Displaying a List of Scaled Images, Part 2By Scott Mitchell
In Part 1 we looked at how to display the images in a directory
on a Web page. However, if the images are a variety of sizes, with some being too large, the resulting
formatting is anything but eye-pleasing. In this final part, we'll examine how to dynamically resize the
images using the .NET Framework's
(Note that we won't be resizing the actual image file,
but specifying the
width attributes accordingly.
To see how to actually resize an image, be sure to read the article: True Image Resizing.)
Determining an Image's Width and Height
What we want to be able to do is specify some maximum height and width constraints, and require that all images fit within those constraints. Since in our previous live demo we displayed a DataList with three columns, perhaps we'd want to limit the resulting HTML table to 600 pixels, meaning each image should be no more than 200 pixels in width. Also, let's assume that we don't want any image greater than 200 pixels in height.
Now, we need to be able to determine if one the image's we're about to display has a height or width
greater than the allowed amount (200 pixels). If it does, then we need to scale the image's height
and width so that it fits within the constraints. To determine an image's height and width, we can use
Image class. The following code creates a new instance of the
from the specified file:
Once we have an instance of the
Image class we can determine the height and width of the
image by checking the
Width properties. The following code
iterates through all of the GIF files in the
IMAGE_DIRECTORY directory and dynamically
determines the property height and width for the image.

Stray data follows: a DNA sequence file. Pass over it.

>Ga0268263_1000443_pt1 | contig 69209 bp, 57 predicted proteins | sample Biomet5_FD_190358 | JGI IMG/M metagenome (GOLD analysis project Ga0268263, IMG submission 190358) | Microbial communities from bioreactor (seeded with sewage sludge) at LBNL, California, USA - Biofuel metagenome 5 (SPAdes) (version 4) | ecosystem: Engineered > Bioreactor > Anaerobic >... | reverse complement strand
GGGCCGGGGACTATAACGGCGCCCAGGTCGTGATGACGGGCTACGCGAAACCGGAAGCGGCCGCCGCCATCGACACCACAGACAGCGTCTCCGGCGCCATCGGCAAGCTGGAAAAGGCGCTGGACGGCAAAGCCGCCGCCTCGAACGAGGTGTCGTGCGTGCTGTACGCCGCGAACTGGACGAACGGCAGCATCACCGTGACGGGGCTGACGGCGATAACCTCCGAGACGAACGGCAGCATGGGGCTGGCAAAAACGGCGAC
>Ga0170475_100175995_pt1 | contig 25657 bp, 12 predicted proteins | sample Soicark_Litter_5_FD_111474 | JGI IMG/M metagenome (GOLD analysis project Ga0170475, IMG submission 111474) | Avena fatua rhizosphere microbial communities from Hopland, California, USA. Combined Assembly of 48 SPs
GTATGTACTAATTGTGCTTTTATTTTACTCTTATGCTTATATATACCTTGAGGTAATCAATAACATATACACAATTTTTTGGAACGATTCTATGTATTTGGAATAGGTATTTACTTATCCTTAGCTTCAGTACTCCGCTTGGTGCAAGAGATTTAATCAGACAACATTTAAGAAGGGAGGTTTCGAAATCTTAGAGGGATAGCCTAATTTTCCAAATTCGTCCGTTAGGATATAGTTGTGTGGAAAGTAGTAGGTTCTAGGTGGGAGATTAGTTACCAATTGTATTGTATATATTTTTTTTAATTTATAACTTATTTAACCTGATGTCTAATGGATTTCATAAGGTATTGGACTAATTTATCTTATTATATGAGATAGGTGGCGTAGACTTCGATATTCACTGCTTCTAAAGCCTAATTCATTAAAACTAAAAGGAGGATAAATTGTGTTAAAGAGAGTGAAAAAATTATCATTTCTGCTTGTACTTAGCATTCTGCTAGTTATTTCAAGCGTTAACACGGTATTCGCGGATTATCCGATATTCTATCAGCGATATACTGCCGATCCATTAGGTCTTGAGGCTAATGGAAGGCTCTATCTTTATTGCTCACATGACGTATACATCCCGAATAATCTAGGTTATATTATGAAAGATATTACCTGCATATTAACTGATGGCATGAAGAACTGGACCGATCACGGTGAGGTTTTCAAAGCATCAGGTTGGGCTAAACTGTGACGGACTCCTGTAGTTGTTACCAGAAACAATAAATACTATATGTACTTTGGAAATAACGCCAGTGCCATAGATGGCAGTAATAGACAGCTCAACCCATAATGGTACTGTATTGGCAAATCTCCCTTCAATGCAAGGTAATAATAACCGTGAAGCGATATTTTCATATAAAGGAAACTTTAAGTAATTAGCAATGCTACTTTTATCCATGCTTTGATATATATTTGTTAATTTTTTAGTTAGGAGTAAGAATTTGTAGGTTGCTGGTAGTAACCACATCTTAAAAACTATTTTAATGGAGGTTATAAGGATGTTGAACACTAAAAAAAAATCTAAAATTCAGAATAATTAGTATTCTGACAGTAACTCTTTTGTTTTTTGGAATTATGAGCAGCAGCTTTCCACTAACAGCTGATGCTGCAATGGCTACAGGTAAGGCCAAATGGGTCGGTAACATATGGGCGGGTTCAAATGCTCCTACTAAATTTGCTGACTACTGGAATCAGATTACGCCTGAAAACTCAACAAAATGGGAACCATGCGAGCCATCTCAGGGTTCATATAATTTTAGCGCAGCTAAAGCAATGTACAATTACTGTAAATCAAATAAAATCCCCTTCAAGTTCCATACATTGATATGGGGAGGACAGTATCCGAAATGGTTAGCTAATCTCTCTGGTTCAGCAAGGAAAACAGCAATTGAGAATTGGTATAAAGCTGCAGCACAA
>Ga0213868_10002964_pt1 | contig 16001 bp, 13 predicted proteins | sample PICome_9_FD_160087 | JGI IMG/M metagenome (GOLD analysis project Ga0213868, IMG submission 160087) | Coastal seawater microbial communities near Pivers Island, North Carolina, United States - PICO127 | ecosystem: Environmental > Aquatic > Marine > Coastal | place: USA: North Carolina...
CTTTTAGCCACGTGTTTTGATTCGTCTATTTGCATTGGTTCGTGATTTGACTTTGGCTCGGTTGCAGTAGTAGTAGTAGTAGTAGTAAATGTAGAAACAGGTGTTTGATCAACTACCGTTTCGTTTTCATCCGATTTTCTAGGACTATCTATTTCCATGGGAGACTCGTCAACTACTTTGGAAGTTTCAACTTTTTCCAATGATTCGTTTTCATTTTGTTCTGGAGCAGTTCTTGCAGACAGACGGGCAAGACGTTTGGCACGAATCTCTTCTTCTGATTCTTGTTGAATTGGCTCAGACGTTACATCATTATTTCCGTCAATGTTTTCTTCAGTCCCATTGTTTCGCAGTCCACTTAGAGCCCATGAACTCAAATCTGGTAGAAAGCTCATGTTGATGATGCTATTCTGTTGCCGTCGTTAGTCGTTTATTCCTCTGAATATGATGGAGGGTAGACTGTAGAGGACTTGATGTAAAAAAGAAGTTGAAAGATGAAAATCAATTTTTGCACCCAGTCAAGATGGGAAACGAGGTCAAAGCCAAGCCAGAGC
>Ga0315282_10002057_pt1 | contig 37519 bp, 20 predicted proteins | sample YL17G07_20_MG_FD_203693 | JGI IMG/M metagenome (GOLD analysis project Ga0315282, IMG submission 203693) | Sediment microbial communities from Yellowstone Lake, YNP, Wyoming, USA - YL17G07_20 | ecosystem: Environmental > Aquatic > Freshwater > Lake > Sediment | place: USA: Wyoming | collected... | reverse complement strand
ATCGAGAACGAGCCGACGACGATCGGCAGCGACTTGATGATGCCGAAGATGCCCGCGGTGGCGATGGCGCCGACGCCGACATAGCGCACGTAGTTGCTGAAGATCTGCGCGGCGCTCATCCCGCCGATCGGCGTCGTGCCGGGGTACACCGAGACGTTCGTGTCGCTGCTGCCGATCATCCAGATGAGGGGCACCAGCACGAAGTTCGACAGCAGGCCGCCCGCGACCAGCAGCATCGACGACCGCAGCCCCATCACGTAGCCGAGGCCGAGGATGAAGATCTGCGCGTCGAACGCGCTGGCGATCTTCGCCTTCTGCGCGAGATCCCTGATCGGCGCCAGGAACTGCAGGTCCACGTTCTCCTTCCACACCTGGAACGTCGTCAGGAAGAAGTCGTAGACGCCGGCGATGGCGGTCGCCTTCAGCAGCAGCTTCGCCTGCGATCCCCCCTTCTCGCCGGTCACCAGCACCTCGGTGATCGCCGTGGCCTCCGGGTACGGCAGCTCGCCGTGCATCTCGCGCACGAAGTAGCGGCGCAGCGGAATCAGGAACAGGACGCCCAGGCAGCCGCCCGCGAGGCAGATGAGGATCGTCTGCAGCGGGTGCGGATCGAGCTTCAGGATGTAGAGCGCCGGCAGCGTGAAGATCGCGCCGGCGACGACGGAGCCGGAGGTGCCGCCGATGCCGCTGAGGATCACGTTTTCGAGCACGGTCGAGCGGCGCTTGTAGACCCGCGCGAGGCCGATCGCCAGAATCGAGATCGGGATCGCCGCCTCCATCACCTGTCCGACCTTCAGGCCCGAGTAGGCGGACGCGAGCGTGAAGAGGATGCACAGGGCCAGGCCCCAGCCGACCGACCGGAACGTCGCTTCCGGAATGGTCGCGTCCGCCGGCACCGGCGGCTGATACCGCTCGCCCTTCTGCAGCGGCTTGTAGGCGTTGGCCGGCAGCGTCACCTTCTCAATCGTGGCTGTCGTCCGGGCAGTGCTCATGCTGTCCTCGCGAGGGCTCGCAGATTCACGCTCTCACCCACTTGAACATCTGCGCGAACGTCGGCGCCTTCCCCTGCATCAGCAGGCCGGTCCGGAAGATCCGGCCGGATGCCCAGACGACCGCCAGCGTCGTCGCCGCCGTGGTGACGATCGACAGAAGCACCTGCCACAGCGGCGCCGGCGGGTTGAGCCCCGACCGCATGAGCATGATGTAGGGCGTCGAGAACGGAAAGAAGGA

The above code works in the following manner: each image's height and width is checked to see if either exceeds the maximum constraints. If neither do, then the image is shown at its actual size. If either of them do, though, the delta between the image's actual height and width and the maximum allowed height and width is computed. The largest delta is then used to determine how the scaling factor is computed.
So, if an image has a height of 300 and a width of 500, and the maximum height and width is 200, then the width delta is 300 (500 - 200) and the height delta is 100 (300 - 200). Since the width delta is larger than the height delta, the scaling factor is the max width divided by the image's width (200 / 500, or 0.4). The image's height and width are then multiplied by this scaling factor to determine the images new scaled height and width. For this particular examples, the image's new height would be 120 and the width would be 200. By multiplying both the height and width by this one scale factor, the image's height to width ratio is preserved.
In this article we examined two things: how to enumerate the files in a directory, and how to dynamically determine an image's height and width attributes. With these two bits of knowledge, this article demonstrated how to create an ASP.NET Web page that would list images from a directory in a three-columned HTML, where the images were guaranteed to be displayed no larger than 200x200 pixels. For more information on working with images in ASP.NET consider reading Saving Dynamically Created Images on the Web Server, which is from a sample chapter from the book ASP.NET: Tips, Tutorials, and Code.
Now that you have finished this article, be sure to read the follow-up article,
True Image Resizing, in which we'll examine how to use the
GetThumbnailImage() method to create an actual thumbnail of
an image on-the-fly!